Patients with obstructive sleep apnea (OSA) exhibited similarly improved insomnia and quality-of-life outcomes when administered hypoglossal nerve stimulation (HNS) vs standard-of-care positive airway pressure (PAP) therapy.
Hypoglossal nerve stimulation (HNS) may be as effective, and in some cases superior, to standard-of-care positive airway pressure (PAP) therapy in the treatment of patients with obstructive sleep apnea (OSA), according to study findings published in JAMA Otolaryngology Head & Neck Surgery.
Although PAP therapy has been associated with improved symptoms of insomnia and even reduced blood pressure in patients with OSA, uptake has remained a significant issue. The researchers note that adherence reports estimate that 40% to 70% of patients prescribed PAP use the therapy less than is recommended for substantial therapeutic benefit.
As another FDA-approved therapeutic option for OSA, HNS has been shown to improve several OSA metrics and patient-reported outcomes (PROs), including sleep propensity and functional outcomes related to sleep.
“To our knowledge, the effect of HNS on comorbid insomnia and depression, which are often underrecognized in OSA, has not been reported or compared with that of PAP,” said the study authors.
They conducted a retrospective cohort study of data from patients with OSA treated at Cleveland Clinic to examine the long-term efficacy of HNS on patient-reported sleepiness, insomnia, and depression symptoms, and how these benefits compare with PAP treatment.
Participants were matched 3:1 based on age, body mass index (BMI), sex, and apnea hypopnea index (AHI) to receive either HNS (n = 85; mean [SD] age, 62.8 [9.5] years; 59 men [69.4%]; 77 White patients [90.6%]; mean [SD] BMI, 28.8 [3.1]), from November 1, 2015, to September 31, 2018, or PAP (n = 217; mean age, 62.1 [9.9] years; 157 men [72.4%]; 173 White patients [81.2%]; mean [SD] BMI, 29.5 [3.1]), from January 1, 2010, to December 31, 2014, for OSA.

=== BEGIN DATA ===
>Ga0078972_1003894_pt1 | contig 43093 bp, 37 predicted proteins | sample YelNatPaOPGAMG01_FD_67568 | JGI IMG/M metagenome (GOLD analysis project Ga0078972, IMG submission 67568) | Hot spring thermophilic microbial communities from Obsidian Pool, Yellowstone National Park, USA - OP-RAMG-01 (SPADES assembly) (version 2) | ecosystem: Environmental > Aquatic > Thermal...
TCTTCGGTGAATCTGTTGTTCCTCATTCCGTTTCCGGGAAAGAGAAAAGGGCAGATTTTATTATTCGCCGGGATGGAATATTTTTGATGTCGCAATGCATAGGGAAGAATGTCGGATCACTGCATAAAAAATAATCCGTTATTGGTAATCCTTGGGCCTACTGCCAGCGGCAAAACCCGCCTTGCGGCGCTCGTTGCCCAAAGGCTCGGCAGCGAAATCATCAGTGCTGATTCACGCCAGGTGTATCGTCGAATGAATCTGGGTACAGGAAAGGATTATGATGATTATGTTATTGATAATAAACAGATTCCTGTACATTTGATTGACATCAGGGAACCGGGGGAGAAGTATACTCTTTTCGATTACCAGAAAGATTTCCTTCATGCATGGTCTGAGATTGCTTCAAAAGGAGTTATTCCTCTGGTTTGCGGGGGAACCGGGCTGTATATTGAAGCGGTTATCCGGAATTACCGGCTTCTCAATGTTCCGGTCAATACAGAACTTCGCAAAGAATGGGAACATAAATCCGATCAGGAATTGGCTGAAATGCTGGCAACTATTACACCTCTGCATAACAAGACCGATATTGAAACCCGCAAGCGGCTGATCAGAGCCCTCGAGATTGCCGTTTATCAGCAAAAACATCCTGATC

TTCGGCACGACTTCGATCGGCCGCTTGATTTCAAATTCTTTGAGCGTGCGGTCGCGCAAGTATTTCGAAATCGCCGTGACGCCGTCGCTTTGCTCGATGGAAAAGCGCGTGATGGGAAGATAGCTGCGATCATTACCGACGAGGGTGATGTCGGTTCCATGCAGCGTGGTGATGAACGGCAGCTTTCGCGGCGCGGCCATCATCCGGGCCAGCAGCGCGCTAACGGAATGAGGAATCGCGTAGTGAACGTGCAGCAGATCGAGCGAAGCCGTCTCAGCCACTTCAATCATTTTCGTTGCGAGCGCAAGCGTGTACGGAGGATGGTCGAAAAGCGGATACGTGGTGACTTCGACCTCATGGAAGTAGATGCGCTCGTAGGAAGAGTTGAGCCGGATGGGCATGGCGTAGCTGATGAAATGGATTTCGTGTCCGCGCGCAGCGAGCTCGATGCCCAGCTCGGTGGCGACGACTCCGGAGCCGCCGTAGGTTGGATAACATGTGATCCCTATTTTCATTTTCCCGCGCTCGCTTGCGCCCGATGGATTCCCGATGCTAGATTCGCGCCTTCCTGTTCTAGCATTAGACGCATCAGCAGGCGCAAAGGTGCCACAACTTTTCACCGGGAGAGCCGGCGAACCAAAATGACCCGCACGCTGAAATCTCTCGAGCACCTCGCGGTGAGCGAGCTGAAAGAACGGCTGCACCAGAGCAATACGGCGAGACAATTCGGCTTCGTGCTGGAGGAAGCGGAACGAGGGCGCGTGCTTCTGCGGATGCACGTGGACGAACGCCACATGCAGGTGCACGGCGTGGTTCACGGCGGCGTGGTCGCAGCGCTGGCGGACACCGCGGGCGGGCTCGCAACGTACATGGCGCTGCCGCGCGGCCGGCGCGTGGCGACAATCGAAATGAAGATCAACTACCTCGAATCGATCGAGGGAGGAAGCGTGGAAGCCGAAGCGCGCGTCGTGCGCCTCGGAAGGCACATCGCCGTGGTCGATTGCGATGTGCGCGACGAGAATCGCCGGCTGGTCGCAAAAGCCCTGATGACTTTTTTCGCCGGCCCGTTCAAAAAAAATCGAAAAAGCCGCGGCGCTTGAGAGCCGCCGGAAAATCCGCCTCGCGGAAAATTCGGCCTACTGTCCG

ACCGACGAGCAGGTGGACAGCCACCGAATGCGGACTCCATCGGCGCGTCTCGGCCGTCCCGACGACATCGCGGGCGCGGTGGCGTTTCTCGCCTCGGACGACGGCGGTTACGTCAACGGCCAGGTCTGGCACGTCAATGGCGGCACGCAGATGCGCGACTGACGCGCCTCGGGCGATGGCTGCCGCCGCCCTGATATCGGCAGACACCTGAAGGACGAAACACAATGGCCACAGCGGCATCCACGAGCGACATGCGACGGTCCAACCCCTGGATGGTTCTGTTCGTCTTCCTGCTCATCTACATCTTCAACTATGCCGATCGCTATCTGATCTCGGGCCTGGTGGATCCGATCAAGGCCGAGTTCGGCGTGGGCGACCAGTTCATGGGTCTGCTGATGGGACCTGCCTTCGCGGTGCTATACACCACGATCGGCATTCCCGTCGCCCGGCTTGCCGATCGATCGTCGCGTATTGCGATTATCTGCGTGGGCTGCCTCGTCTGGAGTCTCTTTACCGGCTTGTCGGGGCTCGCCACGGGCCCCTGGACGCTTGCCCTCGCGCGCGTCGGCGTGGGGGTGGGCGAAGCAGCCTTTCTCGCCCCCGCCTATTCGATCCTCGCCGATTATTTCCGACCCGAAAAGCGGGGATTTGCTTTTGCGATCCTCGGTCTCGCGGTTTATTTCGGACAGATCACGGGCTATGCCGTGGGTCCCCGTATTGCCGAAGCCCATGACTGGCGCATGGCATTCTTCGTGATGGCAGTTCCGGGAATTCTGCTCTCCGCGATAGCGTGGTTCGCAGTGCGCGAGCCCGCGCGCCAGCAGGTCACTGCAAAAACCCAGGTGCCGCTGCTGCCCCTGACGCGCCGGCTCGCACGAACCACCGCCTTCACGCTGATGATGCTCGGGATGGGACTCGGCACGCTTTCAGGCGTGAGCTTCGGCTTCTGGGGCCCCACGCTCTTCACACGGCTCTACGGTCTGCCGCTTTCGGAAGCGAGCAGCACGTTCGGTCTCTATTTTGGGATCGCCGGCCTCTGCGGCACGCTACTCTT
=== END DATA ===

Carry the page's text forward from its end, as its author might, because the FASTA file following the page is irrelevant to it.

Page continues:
OSA PROs of both groups were measured by AHI and the Epworth Sleepiness Scale (ESS), Functional Outcomes of Sleep Questionnaire (FOSQ), Insomnia Severity Index (ISI), and Patient Health Questionnaire-9 (PHQ-9; depression) scores.
In their findings, significant improvements were observed in PHQ-9 scores for HNS vs PAP (least-square means [LSM], −4.06 [95% CI, −5.34 to −2.79] vs −2.58 [95% CI, −3.35 to −1.82]; mean difference, −1.48 [95% CI, −2.78 to −0.19]) in the 3-month follow-up compared with baseline scores. Further comparable improvements were seen between HNS and PAP for ESS, FOSQ, and ISI scores:
Statistically significant improvements with HNS therapy were maintained after 1 year for ESS in 17 of 28 patients (60.7%), FOSQ in 11 of 20 patients (55.0%), PHQ-9 in 7 of 23 patients (30.4%), and ISI in 11 of 25 patients (44.0%).
“In this cohort study of patients with OSA, sustained improvements in PROs were observed 1 year after HNS and were comparable to those for PAP at 3 months,” concluded the researchers. “These findings suggest that HNS is a viable treatment for improving insomnia and depression in patients with OSA.”
Pascoe M, Wang L, Aylor J, et al. Association of hypoglossal nerve stimulation with improvements in long-term, patient-reported outcomes and comparison with positive airway pressure for patients with obstructive sleep apnea. JAMA Otolaryngol Head Neck Surg. Published online November 11, 2021. doi:10.1001/jamaoto.2021.2245